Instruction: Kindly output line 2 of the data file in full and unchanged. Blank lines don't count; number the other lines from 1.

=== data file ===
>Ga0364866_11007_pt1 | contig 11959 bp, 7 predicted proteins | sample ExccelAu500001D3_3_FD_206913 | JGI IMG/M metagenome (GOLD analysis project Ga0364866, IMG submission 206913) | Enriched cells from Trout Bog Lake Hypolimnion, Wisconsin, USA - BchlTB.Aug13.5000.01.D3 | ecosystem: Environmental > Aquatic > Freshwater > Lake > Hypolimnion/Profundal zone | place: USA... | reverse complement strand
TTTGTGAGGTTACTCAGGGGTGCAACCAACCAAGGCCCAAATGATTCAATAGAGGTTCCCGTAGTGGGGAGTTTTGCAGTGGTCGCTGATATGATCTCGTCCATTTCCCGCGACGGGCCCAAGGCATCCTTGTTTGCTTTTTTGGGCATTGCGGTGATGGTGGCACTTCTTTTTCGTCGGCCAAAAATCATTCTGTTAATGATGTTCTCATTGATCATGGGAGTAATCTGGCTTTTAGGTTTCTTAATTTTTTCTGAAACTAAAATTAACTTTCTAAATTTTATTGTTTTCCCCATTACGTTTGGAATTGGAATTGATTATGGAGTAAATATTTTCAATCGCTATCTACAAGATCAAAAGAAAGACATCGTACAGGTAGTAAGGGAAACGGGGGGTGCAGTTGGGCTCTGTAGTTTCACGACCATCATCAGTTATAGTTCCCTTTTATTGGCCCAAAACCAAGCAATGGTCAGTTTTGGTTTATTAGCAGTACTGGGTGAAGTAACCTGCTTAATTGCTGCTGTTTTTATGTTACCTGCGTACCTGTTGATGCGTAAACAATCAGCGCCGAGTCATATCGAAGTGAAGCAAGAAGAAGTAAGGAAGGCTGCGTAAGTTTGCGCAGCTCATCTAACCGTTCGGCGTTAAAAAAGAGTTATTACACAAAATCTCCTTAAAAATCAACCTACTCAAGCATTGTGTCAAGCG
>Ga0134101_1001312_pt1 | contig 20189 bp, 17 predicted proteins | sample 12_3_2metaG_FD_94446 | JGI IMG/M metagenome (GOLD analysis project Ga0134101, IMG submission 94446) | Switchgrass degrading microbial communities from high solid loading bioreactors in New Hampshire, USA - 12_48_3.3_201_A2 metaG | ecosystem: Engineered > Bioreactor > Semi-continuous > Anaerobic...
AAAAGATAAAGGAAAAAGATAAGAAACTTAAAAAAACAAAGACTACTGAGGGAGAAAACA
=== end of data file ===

TTTGTGAGGTTACTCAGGGGTGCAACCAACCAAGGCCCAAATGATTCAATAGAGGTTCCCGTAGTGGGGAGTTTTGCAGTGGTCGCTGATATGATCTCGTCCATTTCCCGCGACGGGCCCAAGGCATCCTTGTTTGCTTTTTTGGGCATTGCGGTGATGGTGGCACTTCTTTTTCGTCGGCCAAAAATCATTCTGTTAATGATGTTCTCATTGATCATGGGAGTAATCTGGCTTTTAGGTTTCTTAATTTTTTCTGAAACTAAAATTAACTTTCTAAATTTTATTGTTTTCCCCATTACGTTTGGAATTGGAATTGATTATGGAGTAAATATTTTCAATCGCTATCTACAAGATCAAAAGAAAGACATCGTACAGGTAGTAAGGGAAACGGGGGGTGCAGTTGGGCTCTGTAGTTTCACGACCATCATCAGTTATAGTTCCCTTTTATTGGCCCAAAACCAAGCAATGGTCAGTTTTGGTTTATTAGCAGTACTGGGTGAAGTAACCTGCTTAATTGCTGCTGTTTTTATGTTACCTGCGTACCTGTTGATGCGTAAACAATCAGCGCCGAGTCATATCGAAGTGAAGCAAGAAGAAGTAAGGAAGGCTGCGTAAGTTTGCGCAGCTCATCTAACCGTTCGGCGTTAAAAAAGAGTTATTACACAAAATCTCCTTAAAAATCAACCTACTCAAGCATTGTGTCAAGCG